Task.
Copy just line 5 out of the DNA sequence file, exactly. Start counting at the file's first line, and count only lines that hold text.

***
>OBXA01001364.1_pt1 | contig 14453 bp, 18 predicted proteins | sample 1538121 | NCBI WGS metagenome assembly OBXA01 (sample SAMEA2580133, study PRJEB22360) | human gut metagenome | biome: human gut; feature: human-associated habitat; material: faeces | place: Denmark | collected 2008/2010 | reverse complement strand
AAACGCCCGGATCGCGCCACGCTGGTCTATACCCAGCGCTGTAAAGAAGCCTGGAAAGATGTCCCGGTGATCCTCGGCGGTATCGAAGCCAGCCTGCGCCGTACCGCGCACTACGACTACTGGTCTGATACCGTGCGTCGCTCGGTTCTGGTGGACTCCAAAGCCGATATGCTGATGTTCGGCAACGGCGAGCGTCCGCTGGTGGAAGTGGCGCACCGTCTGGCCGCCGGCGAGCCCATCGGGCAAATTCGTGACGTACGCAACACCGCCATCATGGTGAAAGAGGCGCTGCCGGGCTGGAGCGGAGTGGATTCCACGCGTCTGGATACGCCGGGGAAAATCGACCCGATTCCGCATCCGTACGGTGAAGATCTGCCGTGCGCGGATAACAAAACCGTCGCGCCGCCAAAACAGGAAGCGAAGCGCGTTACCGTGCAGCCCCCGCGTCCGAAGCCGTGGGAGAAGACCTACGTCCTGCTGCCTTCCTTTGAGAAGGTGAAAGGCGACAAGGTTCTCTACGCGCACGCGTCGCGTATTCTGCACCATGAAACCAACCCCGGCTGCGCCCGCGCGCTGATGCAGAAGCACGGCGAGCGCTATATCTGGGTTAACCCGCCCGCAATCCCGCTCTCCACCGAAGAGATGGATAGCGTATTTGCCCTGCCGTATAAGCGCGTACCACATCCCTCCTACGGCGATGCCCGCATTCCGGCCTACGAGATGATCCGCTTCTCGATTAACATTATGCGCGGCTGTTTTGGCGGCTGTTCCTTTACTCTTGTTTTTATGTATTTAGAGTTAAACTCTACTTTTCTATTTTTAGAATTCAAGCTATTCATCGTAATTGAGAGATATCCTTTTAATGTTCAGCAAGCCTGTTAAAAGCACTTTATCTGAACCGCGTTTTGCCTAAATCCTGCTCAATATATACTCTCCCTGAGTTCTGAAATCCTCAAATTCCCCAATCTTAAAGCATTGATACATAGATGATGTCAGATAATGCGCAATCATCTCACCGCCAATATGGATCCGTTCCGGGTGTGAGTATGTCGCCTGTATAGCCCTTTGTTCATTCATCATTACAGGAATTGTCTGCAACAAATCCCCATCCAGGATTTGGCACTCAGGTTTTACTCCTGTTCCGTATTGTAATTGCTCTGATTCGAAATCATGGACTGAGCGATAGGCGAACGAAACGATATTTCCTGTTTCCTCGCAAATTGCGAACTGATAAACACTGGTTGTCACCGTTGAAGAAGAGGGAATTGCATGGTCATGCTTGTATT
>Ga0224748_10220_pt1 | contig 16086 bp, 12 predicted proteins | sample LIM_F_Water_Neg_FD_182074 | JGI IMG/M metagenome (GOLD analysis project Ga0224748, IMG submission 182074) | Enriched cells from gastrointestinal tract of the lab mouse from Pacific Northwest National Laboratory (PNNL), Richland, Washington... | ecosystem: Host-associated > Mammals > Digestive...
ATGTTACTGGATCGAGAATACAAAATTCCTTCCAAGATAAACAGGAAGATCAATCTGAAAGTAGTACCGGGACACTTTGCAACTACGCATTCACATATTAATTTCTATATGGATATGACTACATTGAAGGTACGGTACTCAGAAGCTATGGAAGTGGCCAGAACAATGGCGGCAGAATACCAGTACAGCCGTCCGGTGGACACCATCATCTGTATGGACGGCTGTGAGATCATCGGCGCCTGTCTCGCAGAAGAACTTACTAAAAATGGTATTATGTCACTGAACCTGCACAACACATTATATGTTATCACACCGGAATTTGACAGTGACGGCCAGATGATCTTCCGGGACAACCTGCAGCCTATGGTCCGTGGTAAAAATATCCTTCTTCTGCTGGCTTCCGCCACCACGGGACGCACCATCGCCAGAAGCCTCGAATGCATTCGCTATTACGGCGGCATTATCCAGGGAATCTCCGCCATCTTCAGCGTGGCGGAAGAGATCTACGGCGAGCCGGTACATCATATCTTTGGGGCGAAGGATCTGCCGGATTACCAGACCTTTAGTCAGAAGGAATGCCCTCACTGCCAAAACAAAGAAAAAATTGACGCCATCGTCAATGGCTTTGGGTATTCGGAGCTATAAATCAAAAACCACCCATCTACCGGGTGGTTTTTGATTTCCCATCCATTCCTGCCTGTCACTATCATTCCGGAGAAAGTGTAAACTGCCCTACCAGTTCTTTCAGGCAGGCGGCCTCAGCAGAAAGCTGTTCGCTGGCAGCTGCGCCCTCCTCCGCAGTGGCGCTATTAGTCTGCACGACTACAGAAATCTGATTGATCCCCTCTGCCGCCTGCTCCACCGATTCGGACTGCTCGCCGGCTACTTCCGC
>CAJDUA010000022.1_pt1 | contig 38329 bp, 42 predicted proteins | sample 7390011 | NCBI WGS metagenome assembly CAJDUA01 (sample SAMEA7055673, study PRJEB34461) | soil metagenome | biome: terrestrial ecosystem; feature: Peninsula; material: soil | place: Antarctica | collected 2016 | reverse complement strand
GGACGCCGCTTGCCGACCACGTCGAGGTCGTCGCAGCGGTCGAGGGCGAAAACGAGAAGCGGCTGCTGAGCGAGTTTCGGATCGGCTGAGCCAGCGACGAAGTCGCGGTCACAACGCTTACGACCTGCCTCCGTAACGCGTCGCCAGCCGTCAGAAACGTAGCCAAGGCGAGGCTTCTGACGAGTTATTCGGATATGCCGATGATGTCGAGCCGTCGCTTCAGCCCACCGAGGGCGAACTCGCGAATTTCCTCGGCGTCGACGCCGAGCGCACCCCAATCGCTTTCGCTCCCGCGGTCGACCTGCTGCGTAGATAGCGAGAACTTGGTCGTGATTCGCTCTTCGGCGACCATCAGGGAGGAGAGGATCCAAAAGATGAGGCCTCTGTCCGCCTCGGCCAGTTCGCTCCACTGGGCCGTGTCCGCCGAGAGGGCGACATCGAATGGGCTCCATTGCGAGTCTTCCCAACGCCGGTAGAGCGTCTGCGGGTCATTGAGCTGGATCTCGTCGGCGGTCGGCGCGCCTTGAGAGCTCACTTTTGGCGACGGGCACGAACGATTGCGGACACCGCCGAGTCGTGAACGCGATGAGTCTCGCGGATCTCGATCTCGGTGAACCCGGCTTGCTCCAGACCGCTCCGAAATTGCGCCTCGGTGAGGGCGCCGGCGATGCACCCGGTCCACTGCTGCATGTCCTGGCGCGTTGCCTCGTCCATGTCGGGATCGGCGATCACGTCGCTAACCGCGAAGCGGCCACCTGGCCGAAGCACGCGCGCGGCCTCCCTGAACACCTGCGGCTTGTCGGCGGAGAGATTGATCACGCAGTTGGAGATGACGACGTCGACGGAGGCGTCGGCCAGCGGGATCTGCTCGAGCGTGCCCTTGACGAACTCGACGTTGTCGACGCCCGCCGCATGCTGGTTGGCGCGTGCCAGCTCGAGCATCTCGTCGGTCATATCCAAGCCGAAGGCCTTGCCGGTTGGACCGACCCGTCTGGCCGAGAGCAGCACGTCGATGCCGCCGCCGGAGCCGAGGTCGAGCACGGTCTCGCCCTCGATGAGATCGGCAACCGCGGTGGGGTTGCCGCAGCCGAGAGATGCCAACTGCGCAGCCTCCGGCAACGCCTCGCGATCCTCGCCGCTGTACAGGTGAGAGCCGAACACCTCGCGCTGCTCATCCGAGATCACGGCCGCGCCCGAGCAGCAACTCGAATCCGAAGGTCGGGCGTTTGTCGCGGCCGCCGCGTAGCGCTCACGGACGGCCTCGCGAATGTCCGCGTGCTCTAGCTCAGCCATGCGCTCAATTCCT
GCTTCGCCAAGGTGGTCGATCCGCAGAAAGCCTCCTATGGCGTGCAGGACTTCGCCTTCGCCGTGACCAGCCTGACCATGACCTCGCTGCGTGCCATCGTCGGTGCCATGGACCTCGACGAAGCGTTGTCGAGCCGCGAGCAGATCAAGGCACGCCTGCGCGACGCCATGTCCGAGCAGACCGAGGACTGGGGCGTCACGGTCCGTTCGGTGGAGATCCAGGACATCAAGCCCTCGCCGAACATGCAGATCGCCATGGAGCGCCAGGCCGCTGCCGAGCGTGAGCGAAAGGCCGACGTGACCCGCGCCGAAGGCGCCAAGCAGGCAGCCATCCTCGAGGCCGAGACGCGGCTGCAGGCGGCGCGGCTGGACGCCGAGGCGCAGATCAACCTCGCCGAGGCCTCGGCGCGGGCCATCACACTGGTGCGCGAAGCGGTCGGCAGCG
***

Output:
>CAJDUA010000022.1_pt1 | contig 38329 bp, 42 predicted proteins | sample 7390011 | NCBI WGS metagenome assembly CAJDUA01 (sample SAMEA7055673, study PRJEB34461) | soil metagenome | biome: terrestrial ecosystem; feature: Peninsula; material: soil | place: Antarctica | collected 2016 | reverse complement strand